Psalm 127; Daniel 4:19–5:16; 1 John 5:6–21

Psalm 127: The first half of this psalm beautifully describes how God must be deeply integrated into our projects and our labor–or our efforts will be useless:
If the Lord does not build a house,
in vain do its builders labor on it.
If the Lord does not watch over a town,
in vain does the watchman look out. (1)

One of the aspects of Lutheran theology, which has not been discussed at Saint Matthew for many years, is the theology of vocation: the idea that no matter what our work is or what we do for a career, it is the Lord’s work. This psalm speaks directly to that idea. When I was a high school senior at another church there was a clear divide between “secular” work (and college) and “sacred” work (and college). The judgement was clear: if you went into “full time Christian work,” your life had greater purpose and was more pleasing to God. But this psalm makes it wonderfully clear that all out work is sacred if we hew to God.

It also speaks to the dangers of overwork: “In vain you who rise early, sit late,/ eaters of misery’s bread.” (2a) I remember one guy early in my career who came in early and always made a point of staying until after his boss went home. Yet, he was disorganized and never able to get very much done. There is true wisdom in the line, “So much He gives to His loved ones in sleep.” (2b) In our hurry-up society that thinks we must be productive at all time, we forget one of God’s greatest gifts, indeed a command: rest from labor. It is sleep that brings us the energy and clear-headedness essential to the well-lived life.

The second half of the psalm seems tacked on to the first half as it changes the subject, reflecting on the wonders of having sons. (Sorry, ladies.): “Look, the estate of the Lord is sons,/ reward is the fruit of the womb. It’s a reflection of that long-ago society that valued sons above daughters, primarily for their martial abilities: “Like arrows in the warrior’s hand,/ thus are sons born in youth./ Happy the man/ who fill his quiver with them.” (3,4). True, I suppose. My son is a wonderful, talented man and I am immensely proud of him. But there is little sweeter in life than being the father of a daughter.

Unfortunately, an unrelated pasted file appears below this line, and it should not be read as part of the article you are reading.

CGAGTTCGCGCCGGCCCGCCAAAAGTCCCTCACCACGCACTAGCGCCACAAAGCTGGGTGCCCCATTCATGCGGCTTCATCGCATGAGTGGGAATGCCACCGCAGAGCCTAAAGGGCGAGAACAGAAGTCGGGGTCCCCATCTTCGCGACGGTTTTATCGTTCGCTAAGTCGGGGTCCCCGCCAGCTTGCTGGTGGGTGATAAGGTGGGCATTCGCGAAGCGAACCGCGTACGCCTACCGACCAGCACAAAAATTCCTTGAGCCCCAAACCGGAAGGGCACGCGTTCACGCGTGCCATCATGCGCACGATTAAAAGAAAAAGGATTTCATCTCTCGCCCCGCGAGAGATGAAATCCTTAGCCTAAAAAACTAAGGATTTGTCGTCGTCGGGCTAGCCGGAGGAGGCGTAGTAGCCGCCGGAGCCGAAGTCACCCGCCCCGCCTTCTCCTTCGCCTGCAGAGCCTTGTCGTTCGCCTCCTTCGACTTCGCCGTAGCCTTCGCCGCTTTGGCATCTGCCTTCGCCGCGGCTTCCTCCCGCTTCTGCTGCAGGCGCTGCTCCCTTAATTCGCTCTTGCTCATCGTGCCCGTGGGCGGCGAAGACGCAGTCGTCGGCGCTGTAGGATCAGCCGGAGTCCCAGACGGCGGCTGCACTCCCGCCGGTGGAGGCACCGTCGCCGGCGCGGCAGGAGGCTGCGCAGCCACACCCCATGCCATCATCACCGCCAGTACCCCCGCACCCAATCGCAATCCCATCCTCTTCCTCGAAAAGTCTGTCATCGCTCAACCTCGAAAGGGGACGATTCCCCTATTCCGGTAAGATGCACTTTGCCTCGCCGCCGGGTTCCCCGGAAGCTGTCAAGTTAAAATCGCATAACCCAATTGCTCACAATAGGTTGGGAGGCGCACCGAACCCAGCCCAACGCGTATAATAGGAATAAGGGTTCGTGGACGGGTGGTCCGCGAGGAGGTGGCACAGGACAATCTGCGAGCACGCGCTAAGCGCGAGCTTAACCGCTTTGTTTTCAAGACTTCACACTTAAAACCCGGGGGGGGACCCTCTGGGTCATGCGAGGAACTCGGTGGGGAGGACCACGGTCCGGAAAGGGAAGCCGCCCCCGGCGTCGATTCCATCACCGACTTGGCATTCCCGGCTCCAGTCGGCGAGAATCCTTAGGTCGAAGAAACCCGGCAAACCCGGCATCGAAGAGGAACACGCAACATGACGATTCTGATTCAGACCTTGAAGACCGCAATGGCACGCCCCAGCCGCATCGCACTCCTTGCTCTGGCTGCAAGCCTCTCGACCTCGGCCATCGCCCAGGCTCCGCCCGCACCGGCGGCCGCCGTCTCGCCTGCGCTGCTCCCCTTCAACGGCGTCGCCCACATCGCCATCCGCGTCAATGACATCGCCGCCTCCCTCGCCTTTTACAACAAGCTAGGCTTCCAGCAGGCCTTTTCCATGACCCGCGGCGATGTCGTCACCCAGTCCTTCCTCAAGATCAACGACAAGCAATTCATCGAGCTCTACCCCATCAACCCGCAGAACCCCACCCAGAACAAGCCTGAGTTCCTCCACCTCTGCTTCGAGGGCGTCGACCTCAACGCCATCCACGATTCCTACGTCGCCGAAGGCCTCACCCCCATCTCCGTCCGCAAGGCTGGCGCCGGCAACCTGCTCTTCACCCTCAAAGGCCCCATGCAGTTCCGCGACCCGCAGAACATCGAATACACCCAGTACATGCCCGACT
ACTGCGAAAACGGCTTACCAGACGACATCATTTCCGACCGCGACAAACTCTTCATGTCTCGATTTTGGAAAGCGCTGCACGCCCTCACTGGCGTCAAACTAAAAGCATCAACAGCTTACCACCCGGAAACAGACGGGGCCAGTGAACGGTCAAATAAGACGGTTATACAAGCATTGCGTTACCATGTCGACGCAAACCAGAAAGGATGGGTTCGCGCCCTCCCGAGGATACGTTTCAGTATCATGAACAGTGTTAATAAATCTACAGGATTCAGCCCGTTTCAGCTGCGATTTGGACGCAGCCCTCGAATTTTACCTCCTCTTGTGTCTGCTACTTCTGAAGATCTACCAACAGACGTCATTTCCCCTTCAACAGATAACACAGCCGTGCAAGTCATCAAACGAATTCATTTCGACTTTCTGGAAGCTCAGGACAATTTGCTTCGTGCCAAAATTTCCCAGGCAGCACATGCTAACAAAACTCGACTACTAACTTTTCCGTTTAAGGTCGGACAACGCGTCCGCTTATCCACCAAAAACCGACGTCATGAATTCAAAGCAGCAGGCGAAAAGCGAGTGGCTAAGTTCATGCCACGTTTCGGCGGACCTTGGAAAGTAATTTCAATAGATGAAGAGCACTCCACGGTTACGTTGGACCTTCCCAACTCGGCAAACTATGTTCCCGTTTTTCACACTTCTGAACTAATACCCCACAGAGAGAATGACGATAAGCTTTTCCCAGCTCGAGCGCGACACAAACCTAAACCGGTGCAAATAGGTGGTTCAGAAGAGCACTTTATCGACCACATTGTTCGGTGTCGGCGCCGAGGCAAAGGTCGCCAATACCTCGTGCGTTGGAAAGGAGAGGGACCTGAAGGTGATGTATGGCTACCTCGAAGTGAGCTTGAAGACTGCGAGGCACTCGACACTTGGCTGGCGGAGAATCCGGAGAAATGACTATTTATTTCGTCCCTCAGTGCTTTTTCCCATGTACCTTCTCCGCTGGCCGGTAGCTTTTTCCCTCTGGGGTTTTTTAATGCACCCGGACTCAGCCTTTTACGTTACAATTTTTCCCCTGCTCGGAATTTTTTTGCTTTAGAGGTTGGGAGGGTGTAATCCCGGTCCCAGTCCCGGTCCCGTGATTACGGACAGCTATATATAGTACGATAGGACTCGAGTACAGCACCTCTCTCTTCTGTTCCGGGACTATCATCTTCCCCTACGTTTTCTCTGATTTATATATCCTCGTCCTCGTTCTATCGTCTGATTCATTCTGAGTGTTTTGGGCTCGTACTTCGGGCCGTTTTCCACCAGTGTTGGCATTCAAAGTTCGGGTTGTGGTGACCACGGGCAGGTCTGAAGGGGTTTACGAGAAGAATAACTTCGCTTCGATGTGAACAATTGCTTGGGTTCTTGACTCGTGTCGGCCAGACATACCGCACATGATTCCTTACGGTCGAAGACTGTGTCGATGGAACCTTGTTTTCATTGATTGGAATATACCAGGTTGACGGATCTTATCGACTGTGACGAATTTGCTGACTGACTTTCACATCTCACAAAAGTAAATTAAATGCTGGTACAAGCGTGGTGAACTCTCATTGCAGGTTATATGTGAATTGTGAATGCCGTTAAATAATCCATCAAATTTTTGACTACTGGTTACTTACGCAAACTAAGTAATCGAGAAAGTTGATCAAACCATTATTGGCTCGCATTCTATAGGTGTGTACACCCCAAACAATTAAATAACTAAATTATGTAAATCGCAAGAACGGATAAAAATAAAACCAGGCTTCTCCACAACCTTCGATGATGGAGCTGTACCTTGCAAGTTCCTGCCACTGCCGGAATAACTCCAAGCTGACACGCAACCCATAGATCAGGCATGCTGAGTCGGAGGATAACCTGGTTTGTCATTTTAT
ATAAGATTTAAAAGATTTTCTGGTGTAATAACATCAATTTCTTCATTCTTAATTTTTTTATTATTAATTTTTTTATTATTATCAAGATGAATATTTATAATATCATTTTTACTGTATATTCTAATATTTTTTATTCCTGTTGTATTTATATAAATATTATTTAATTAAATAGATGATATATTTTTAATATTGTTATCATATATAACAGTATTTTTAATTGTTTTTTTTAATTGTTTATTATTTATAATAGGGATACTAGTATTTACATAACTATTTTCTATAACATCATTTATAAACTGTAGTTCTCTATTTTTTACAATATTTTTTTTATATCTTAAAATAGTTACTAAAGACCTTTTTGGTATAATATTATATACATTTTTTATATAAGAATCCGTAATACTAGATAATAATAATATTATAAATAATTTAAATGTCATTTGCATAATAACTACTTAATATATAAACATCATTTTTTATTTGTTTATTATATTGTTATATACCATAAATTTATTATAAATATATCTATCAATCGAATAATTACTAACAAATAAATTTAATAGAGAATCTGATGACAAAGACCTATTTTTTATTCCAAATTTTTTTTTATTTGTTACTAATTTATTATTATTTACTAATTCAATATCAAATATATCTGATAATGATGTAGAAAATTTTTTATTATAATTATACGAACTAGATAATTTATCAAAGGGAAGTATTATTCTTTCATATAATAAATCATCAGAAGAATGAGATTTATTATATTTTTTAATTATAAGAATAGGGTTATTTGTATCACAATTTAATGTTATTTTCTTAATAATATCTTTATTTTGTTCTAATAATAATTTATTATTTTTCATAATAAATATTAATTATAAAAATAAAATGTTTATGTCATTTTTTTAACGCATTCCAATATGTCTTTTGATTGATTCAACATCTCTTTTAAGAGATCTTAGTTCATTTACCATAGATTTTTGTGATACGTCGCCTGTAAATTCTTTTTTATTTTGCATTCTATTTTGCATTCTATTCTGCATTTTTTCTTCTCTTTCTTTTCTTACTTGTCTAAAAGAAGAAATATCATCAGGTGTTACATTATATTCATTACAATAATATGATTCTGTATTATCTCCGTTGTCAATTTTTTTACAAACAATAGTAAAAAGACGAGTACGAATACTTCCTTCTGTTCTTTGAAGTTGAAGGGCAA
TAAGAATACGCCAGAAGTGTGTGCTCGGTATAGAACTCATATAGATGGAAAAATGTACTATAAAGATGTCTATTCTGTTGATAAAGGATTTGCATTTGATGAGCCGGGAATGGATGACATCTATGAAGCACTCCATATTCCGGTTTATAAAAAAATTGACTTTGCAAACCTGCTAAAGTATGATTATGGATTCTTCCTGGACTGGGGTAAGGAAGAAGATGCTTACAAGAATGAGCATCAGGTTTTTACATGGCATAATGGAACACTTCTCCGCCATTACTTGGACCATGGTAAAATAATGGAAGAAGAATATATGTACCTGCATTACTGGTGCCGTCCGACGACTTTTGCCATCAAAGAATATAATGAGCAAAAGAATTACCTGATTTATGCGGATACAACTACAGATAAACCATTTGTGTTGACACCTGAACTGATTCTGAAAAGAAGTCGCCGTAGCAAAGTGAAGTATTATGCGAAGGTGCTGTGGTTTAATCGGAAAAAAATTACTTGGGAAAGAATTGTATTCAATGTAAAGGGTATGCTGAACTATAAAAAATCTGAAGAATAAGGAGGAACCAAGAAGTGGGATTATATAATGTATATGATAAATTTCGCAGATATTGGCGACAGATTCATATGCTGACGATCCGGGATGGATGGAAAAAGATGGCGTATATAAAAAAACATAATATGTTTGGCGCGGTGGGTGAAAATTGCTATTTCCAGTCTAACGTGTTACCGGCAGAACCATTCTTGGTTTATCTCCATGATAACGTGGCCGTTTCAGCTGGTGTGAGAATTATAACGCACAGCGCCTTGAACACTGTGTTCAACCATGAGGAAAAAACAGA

Daniel 4:19–5:16: Daniel interprets Nebuchadnezzar’s dream, but not without some trepidation: “Then Daniel, who was called Belteshazzar, was severely distressed for a while. His thoughts terrified him.” (4:19) for he knew its grim meaning. But encouraged by the king, Daniel reveals that the dream means the king will become mentally ill: “You shall be driven away from human society, and your dwelling shall be with the wild animals. You shall be made to eat grass like oxen, you shall be bathed with the dew of heaven,” (25a) for seven years. But this is not a random disease, Daniel tells him, it is God’s lesson in humility. He did not become king out of his own brilliance and effort. Nebuchadnezzar will be ill until “you have learned that the Most High has sovereignty over the kingdom of mortals, and gives it to whom he will.” (25b) Sometimes we must be forced to learn humility through disease as well. I remember thinking I was doing pretty well on my own accomplishments. Then came cancer.

The king eventually recovers and speaks in the first person, praising God: “Now I, Nebuchadnezzar, praise and extol and honor the King of heaven,

for all his works are truth,
    and his ways are justice;
and he is able to bring low
    those who walk in pride.” (37)